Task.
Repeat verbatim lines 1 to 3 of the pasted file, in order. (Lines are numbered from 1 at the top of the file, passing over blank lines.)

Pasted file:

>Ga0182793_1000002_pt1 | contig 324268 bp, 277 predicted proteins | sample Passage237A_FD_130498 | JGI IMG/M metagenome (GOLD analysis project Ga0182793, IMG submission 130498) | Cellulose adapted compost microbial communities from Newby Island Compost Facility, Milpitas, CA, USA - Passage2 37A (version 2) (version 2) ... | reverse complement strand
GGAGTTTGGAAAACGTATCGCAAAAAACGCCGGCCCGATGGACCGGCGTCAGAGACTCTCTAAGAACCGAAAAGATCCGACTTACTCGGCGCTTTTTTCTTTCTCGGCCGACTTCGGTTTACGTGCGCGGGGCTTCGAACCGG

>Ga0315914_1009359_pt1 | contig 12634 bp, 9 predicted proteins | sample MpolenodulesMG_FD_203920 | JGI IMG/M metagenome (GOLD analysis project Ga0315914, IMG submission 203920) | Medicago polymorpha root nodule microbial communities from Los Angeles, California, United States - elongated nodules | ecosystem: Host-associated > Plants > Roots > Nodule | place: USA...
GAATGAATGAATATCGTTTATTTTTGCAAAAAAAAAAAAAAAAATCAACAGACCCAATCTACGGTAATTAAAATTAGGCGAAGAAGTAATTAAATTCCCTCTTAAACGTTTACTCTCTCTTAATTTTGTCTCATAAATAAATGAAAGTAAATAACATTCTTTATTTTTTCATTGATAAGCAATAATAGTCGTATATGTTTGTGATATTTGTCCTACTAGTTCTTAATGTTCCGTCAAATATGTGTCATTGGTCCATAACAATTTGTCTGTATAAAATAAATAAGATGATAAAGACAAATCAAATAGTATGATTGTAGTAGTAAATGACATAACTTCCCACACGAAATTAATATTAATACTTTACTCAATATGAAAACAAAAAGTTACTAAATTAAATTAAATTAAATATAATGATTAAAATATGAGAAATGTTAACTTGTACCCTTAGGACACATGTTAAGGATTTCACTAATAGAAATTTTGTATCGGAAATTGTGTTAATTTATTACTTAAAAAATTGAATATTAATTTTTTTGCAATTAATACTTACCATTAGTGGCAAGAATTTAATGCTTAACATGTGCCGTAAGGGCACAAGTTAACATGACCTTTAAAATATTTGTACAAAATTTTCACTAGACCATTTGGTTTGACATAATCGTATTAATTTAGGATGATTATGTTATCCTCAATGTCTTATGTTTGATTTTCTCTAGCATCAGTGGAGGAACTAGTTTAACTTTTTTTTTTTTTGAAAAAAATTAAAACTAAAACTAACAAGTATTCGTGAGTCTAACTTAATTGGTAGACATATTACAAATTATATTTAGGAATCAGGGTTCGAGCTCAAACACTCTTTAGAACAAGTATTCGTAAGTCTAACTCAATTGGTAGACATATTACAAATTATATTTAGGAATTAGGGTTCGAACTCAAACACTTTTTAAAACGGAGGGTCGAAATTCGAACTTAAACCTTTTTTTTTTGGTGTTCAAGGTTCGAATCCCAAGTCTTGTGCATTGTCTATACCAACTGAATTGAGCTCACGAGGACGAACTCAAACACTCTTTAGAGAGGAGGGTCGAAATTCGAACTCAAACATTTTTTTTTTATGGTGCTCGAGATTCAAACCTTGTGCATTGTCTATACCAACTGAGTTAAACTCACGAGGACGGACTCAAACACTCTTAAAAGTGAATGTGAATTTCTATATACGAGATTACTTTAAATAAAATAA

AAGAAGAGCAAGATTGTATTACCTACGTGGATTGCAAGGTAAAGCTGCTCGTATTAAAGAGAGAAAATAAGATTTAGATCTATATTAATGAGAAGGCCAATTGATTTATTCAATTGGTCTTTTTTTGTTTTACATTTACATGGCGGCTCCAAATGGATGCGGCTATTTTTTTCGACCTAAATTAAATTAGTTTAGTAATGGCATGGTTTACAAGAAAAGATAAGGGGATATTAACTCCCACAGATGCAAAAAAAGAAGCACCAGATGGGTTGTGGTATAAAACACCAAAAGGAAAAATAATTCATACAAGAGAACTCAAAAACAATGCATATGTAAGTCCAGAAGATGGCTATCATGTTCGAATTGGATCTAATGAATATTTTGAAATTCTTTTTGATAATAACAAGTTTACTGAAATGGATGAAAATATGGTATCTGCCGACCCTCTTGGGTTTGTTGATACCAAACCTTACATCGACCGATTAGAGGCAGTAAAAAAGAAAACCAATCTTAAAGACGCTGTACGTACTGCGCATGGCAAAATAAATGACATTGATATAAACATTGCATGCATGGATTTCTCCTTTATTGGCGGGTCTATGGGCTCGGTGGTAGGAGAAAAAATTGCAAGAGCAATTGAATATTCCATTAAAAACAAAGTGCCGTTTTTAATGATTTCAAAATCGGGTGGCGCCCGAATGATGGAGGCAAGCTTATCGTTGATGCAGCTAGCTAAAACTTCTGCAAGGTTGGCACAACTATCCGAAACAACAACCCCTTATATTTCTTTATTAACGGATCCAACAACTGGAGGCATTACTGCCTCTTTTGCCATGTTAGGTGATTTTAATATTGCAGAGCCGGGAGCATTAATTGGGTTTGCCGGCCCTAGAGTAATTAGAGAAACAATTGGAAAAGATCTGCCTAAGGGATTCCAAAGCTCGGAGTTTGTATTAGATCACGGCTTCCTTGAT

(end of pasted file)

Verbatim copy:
>Ga0182793_1000002_pt1 | contig 324268 bp, 277 predicted proteins | sample Passage237A_FD_130498 | JGI IMG/M metagenome (GOLD analysis project Ga0182793, IMG submission 130498) | Cellulose adapted compost microbial communities from Newby Island Compost Facility, Milpitas, CA, USA - Passage2 37A (version 2) (version 2) ... | reverse complement strand
GGAGTTTGGAAAACGTATCGCAAAAAACGCCGGCCCGATGGACCGGCGTCAGAGACTCTCTAAGAACCGAAAAGATCCGACTTACTCGGCGCTTTTTTCTTTCTCGGCCGACTTCGGTTTACGTGCGCGGGGCTTCGAACCGG

>Ga0315914_1009359_pt1 | contig 12634 bp, 9 predicted proteins | sample MpolenodulesMG_FD_203920 | JGI IMG/M metagenome (GOLD analysis project Ga0315914, IMG submission 203920) | Medicago polymorpha root nodule microbial communities from Los Angeles, California, United States - elongated nodules | ecosystem: Host-associated > Plants > Roots > Nodule | place: USA...